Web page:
I'm Easily Flustered

I kind of knew this before I had kids, but I really had it driven home watching my son act just like me when he's thrown for a loop. (It's not a good look on either of us, to be honest.) Whether it's a natural tendency or a learned behavior remains to be seen, but either way it was a pretty uncomfortable realization.

(I'm pleased to say that since confronting it I've become more aware of my emotional trajectory and I like to think I've improved.)

I'm Good At Communicating

Courtesy of Jamie Kenney

I know this because they're good at telling me what they want and need and how they feel. I'm especially proud of that last bit, because I have worked hard to try to ensure that my kids have a solid emotional vocabulary (as well as the ability to speak freely with me and their father).

But while they're good at communicating how they feel, they're especially good at communicating that they need snacks, and let me tell you that need is constant and they can be extremely emotive about it.

I'm Terribly Impatient

I'm someone who is used to moving "at a clip," if you will. (Go ahead and blame it on years of living in New York City.) I'm used to moving at a certain pace, and I realize that pace does not leave much patience for the pace of others.


Being A Crybaby Is A Thing Of Beauty

Courtesy of Jamie Kenney

I'm very much on the record admitting that I'm a cryer. It's who I am and I accepted it a while ago, but it wasn't until I had my kids that I really embraced it. It took seeing my children, especially my son, get really emotional that I could see from the outside how wonderful a quality that is.

It's truly lovely to feel so big — to feel such tremendous joy or empathy — that you're moved to tears. So I now really like that about myself, thanks to my kids.

I'm Excellent At Improvising

This aspect of me is two sided. On the one side, I think improvisation is something I've developed via my children, because I truly believe that every mom becomes an impromptu engineer over the course of her child's life. Whether it's figuring out a make-shift diaper or how to dry a ballet leotard for a class that starts in 20 minutes, we develop these necessary skills.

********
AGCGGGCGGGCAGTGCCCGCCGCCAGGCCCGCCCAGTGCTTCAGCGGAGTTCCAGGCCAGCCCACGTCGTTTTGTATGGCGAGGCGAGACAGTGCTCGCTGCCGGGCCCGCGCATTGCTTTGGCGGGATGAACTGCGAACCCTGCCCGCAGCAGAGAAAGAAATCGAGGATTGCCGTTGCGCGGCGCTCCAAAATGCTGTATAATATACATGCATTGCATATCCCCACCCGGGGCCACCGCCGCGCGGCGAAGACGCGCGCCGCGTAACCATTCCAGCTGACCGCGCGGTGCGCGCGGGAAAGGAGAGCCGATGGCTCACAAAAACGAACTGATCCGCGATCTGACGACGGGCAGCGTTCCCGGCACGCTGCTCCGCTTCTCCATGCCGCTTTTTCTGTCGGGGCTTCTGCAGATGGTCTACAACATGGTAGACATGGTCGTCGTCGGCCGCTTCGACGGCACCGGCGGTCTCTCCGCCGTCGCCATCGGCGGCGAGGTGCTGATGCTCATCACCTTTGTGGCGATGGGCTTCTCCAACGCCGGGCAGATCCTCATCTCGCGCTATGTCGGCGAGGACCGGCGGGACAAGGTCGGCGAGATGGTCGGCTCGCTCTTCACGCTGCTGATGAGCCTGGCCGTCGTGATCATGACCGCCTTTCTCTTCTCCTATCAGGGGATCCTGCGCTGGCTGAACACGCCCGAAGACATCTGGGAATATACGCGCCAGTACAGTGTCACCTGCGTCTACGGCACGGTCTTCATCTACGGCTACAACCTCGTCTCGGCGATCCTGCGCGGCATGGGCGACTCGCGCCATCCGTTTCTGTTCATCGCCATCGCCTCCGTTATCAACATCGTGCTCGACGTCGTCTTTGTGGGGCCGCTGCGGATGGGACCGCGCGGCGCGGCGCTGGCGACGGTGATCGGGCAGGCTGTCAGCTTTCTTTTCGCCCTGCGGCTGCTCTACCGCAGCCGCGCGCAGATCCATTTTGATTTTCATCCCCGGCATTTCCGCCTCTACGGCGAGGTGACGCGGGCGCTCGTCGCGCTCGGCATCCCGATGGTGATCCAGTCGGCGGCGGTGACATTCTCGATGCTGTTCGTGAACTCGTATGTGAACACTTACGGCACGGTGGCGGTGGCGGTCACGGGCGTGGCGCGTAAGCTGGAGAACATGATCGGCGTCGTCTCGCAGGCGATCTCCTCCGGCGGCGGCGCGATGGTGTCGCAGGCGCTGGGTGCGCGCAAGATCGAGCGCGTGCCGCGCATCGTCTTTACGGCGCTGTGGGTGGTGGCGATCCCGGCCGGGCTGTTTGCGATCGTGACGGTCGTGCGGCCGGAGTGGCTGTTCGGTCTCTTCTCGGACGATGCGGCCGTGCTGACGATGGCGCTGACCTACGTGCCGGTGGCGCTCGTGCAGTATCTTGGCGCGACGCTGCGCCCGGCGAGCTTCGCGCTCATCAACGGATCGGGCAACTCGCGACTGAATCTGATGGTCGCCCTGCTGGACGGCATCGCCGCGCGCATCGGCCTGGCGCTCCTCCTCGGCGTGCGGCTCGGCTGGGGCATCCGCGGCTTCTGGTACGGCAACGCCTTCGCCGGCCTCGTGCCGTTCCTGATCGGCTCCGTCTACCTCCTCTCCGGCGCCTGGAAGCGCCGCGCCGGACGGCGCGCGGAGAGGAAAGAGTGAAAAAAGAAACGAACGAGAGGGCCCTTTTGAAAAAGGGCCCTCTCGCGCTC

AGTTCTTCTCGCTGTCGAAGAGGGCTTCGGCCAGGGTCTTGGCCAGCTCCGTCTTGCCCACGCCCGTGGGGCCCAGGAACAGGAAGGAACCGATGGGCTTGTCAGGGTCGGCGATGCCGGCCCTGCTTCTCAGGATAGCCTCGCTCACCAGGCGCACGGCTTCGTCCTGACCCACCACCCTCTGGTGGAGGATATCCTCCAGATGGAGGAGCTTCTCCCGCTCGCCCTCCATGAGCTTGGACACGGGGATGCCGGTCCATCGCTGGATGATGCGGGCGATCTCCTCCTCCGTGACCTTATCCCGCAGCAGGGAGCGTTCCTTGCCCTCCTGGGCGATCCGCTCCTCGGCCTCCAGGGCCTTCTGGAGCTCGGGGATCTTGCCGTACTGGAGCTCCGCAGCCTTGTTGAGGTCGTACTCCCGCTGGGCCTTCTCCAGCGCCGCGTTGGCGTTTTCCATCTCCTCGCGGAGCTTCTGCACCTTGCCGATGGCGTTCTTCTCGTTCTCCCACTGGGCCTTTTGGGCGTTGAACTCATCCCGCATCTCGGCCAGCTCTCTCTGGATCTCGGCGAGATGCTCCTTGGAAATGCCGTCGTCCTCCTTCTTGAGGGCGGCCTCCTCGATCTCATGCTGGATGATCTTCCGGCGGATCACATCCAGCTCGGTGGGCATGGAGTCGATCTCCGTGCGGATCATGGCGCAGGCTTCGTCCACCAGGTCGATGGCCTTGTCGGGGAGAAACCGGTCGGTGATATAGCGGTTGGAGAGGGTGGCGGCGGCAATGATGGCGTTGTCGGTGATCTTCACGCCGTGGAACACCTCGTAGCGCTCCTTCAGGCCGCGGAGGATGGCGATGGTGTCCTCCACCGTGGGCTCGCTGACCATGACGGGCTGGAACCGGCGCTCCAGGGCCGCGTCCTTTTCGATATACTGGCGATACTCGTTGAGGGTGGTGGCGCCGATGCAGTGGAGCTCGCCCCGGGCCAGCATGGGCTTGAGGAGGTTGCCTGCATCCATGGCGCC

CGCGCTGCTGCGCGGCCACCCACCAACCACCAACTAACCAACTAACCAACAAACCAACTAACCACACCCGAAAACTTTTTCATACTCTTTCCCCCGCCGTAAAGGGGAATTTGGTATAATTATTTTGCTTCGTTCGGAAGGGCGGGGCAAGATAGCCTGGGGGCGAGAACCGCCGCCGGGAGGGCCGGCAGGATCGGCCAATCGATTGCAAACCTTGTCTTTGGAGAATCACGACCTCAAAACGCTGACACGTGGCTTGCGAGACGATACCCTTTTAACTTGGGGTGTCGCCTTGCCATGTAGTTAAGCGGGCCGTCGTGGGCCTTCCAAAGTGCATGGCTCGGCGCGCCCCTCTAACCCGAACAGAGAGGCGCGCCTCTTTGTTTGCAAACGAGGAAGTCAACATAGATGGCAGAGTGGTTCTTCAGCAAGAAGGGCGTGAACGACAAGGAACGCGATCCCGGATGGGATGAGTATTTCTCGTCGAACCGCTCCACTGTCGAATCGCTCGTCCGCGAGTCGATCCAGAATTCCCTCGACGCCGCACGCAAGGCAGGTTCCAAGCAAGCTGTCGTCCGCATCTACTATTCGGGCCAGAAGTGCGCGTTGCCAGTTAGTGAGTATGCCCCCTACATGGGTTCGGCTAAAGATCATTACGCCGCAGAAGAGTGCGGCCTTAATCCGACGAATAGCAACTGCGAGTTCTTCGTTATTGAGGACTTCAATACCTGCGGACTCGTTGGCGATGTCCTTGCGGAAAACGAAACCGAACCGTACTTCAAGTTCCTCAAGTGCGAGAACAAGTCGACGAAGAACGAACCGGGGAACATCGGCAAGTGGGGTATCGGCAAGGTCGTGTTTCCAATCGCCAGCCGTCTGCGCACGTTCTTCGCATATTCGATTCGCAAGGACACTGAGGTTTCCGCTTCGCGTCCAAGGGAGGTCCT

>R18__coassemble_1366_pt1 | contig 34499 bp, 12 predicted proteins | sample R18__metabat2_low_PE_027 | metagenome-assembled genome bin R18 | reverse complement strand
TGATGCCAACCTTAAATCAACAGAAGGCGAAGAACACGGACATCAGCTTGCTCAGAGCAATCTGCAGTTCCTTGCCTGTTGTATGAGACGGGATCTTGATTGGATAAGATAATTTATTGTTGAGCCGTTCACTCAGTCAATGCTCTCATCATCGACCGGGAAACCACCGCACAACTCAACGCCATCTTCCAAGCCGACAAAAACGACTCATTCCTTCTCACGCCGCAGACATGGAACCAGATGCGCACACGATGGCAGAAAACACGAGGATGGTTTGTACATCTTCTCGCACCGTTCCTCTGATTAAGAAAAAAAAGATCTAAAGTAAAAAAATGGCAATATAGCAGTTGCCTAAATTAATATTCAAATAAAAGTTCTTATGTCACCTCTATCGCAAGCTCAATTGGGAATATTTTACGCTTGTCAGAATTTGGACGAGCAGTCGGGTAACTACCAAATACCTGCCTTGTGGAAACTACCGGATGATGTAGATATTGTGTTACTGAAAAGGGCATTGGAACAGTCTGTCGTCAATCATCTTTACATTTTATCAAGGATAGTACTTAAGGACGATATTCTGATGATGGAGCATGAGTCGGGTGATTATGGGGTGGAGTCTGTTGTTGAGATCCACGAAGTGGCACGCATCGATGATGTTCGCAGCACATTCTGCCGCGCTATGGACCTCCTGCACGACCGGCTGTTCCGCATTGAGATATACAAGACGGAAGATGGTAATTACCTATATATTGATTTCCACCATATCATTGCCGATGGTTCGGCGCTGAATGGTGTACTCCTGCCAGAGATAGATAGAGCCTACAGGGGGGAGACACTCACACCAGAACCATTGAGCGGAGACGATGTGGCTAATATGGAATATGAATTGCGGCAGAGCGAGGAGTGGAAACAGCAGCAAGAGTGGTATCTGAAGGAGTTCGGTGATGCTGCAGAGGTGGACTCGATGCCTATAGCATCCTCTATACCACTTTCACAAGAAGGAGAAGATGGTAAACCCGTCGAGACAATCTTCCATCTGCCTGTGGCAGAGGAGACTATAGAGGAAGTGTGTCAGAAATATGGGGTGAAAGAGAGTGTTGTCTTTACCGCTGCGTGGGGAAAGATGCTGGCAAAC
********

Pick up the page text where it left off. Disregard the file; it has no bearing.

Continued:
On the other side, I've discovered that I'm really good at... let's call it "verbal improvisation." You guys, I lie my face off when I have to and I am not even a little bit sorry. I will spin elaborate stories whole-cloth to make my life easier.

"No we can't go to the toy store. I saw on Facebook that they're closed every day after school for the next few weeks for asbestos removal. Asbestos is a chemical that makes you sick. Yeah, apparently the health commissioner was called in and it's a really big deal, so we have to stay far away for a while, but we can go in a few weeks when it's all clear!"

Apparently I Should Never Sing In A Car

Courtesy of Jamie Kenney

Because my daughter shuts me up immediately and if I don't she screams like I'm murdering her, so I have to assume that this is something very serious.

I'm Not Even A Little Bit Cool & That's OK

Motherhood isn't always cool in and of itself, but the best confirmation of my dorkiness I ever received was both my children giving me very harsh side-eye. But it's OK, they love me anyway.